Online role playing game Mass Effect 3 has come under attack after giving users to choose the sexuality of their virtual avatar.
Users can choose whether the main character Commander Shepard (who can be a man or woman) will interact romantically with members of the same or opposite sex.
Through a series of choose-your-own adventures, users essentially have the option of making their character gay or straight.
Choose gay? Male characters slowly lean in for a passionate kiss as the scene cuts to Shepard and fellow spare adventurer Cortez lying in their underwear on a bed together.
Shepard: “Stay here with me, ‘til the call comes?”
Cortez: “Of course, not one moment for granted.”
Check out the various gay and lesbian scenes below.
(Note: May contain spoilers if you haven’t played the game but are planning to)
“As a medium develops, you kind of uncover different perspectives that people have,” explains Mass Effect 3’s Executive Producer Casey Hudson. “Our goal is always to be inclusive, so that’s why we’ve made changes for Mass Effect 3.”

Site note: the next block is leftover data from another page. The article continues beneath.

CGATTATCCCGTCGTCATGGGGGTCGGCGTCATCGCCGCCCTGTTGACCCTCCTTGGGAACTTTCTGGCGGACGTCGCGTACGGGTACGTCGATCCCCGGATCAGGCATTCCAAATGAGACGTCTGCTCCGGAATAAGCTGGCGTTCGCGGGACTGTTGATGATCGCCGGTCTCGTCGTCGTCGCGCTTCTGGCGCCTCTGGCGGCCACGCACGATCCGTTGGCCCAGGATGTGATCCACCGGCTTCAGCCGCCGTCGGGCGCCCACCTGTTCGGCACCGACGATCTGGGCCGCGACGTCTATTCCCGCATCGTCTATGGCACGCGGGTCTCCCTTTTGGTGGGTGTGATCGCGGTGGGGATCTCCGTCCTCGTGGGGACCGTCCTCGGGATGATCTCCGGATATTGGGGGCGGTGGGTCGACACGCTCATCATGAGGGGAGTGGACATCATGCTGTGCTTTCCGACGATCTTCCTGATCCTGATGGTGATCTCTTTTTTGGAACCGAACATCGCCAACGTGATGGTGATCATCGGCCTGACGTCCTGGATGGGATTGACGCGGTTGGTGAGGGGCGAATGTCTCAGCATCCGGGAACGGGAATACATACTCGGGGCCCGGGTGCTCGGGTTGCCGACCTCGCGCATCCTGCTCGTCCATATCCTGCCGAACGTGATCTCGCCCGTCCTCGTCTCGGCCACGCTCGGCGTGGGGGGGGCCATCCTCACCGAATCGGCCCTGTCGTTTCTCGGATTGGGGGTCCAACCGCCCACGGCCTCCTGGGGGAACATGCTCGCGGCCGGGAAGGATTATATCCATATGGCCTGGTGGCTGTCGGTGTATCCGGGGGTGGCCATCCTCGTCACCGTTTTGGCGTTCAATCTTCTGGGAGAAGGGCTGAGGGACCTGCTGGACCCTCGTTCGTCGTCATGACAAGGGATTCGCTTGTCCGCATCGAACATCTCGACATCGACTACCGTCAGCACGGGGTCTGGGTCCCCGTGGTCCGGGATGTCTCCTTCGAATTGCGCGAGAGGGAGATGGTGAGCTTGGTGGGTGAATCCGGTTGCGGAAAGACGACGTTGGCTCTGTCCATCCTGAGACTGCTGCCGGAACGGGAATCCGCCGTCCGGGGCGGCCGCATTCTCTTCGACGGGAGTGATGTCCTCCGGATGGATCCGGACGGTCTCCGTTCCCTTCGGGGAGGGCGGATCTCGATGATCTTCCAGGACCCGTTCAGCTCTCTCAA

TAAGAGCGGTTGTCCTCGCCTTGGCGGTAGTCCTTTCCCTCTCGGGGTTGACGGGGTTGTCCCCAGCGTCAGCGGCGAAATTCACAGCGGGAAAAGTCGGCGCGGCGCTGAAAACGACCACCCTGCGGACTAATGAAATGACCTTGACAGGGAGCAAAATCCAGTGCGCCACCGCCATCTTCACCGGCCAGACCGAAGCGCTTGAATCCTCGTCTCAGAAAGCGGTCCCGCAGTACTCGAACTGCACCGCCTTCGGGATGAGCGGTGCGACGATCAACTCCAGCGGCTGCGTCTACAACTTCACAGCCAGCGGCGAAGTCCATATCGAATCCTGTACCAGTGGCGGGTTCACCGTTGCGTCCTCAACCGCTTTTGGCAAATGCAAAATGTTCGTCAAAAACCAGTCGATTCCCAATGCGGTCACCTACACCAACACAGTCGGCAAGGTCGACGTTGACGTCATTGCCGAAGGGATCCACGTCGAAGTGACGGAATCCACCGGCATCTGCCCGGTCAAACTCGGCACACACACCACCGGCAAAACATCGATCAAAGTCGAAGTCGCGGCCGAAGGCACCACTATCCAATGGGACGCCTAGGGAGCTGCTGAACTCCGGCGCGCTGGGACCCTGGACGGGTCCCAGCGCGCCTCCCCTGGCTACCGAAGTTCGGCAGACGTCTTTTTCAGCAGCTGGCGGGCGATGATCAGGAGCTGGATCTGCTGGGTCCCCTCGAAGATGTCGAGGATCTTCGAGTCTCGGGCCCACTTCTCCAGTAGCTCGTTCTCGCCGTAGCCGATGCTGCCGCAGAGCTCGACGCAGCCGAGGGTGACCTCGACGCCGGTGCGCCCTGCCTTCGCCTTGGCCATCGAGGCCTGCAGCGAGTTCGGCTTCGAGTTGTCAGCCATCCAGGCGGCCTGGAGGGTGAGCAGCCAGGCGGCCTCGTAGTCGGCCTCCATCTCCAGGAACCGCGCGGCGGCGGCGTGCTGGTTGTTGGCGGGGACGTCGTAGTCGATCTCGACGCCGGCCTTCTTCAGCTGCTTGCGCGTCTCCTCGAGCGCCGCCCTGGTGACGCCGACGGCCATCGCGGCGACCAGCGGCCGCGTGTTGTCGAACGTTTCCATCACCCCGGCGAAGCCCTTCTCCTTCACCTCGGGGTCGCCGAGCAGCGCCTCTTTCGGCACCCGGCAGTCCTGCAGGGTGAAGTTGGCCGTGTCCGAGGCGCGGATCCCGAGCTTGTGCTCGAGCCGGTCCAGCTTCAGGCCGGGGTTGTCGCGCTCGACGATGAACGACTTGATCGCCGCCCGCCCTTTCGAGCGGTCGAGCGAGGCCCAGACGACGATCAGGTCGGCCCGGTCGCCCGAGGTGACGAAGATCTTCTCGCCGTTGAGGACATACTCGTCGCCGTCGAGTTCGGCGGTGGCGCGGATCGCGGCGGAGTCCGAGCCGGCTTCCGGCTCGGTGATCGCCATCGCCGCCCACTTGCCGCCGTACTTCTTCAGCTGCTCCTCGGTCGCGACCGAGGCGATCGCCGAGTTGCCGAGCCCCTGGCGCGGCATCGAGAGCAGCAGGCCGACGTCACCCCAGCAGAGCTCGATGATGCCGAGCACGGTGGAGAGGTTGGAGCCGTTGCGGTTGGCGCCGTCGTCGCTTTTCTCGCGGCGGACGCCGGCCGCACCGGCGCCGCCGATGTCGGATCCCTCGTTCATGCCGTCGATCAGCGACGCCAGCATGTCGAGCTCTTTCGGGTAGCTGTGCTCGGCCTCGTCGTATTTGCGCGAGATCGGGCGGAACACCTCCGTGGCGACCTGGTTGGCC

When the game was first released however, the backlash from fans was telling. Users largely gave the game a rating of 1 or 2 on reviewing site Metacritic.
Gamer ‘Bastal’ believes the game has neglected the “Straight Male Gamer” and writes “privilege always lies with the majority because if your goal is to make a game that will be liked by as many fans possible, then it makes sense to focus on that largest group.”
But supporters of this latest venture argue the game changes are all about increasing options and no one is forcing these characters to interact romantically.
“As we add things into the simulation, it starts to become a more and more complete simulation,” Hudson believes.
Erik Cain, the video game reviewer for Forbes.com, believes the reviews for the game shouldn’t be as bad as they are and largely attributes this to the gay sex scene.
“The response to the male Shephard scene on YouTube and elsewhere has been abysmal – the homophobia so transparent and vicious that it really does make one despair a little about the gaming community,” he writes.
“Maybe someday we’ll see users on Metacritic rate a game based on the quality of gameplay, graphics, and production rather than their feelings about sexual orientation. Or am I asking too much?”